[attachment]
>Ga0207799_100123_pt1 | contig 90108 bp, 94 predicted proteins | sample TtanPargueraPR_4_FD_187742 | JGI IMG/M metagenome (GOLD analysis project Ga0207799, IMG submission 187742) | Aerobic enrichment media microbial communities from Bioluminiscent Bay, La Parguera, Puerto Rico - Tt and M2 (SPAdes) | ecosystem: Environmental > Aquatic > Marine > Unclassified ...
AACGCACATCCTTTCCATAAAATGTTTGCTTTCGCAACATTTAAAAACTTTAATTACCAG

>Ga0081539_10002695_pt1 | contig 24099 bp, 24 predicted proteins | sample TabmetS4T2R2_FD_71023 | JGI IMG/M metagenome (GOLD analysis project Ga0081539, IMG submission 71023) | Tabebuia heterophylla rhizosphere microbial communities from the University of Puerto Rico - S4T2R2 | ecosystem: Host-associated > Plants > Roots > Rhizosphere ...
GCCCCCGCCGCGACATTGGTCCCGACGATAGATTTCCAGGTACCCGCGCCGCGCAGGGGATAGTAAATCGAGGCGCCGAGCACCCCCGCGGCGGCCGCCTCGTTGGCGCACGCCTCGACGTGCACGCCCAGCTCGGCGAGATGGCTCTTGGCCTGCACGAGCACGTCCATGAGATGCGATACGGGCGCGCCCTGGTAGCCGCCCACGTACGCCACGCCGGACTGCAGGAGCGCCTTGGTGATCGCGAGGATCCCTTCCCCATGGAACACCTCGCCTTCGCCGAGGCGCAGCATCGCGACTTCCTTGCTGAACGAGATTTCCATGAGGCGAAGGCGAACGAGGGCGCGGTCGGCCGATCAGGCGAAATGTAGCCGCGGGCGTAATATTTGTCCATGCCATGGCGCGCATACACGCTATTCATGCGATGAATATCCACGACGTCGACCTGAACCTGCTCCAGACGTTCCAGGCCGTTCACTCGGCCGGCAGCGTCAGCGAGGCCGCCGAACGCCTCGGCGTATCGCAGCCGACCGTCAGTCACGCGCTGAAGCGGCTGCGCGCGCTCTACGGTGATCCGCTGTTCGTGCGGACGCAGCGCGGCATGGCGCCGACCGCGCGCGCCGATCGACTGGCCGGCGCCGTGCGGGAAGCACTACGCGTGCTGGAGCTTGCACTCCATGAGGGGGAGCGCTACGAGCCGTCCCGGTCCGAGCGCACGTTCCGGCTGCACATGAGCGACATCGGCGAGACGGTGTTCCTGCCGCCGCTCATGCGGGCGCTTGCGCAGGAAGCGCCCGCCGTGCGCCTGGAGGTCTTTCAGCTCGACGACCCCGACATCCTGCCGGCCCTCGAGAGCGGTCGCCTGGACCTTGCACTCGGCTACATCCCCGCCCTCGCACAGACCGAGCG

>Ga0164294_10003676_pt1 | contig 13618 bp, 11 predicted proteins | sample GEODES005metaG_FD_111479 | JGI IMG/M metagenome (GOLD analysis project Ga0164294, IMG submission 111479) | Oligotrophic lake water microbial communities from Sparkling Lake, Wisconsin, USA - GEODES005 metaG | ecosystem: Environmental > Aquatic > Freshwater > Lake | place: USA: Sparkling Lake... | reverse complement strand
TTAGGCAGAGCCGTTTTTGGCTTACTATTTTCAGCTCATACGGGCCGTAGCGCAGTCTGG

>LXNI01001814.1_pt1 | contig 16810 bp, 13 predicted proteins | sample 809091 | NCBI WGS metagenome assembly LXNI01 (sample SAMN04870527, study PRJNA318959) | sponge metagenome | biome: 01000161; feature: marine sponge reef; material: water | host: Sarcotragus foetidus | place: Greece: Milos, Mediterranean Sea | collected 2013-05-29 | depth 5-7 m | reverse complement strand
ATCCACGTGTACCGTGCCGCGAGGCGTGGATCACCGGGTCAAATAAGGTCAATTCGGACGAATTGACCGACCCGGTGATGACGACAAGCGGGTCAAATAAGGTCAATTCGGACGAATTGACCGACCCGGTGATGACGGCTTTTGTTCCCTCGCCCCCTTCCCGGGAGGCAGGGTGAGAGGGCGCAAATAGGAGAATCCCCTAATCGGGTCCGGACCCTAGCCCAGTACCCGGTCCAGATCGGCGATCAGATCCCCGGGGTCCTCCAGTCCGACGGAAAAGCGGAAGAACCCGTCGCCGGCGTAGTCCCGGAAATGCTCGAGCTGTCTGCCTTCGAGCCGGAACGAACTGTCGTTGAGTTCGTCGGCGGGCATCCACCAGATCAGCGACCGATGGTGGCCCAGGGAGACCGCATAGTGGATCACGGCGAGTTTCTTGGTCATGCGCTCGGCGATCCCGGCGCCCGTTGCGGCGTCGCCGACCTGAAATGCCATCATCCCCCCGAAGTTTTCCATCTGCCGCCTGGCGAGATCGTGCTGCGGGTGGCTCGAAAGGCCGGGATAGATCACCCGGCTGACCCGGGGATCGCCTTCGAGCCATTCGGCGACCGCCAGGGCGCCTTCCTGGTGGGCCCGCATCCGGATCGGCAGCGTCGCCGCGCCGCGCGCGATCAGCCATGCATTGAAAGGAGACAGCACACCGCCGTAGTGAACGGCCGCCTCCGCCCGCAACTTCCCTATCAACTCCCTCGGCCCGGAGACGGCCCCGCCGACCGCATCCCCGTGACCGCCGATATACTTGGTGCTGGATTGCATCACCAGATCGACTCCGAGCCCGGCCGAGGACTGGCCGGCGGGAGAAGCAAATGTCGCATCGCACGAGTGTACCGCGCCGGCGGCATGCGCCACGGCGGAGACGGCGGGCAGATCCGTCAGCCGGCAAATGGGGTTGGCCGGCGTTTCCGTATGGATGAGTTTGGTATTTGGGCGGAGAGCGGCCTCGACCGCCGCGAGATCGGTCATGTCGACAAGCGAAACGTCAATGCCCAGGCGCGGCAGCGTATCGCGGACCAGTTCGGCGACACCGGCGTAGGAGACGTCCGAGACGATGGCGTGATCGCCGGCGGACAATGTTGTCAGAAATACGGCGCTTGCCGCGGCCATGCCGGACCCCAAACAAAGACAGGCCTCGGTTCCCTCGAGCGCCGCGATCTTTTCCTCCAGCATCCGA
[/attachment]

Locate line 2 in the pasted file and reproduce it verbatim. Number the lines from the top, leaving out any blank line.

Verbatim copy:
AACGCACATCCTTTCCATAAAATGTTTGCTTTCGCAACATTTAAAAACTTTAATTACCAG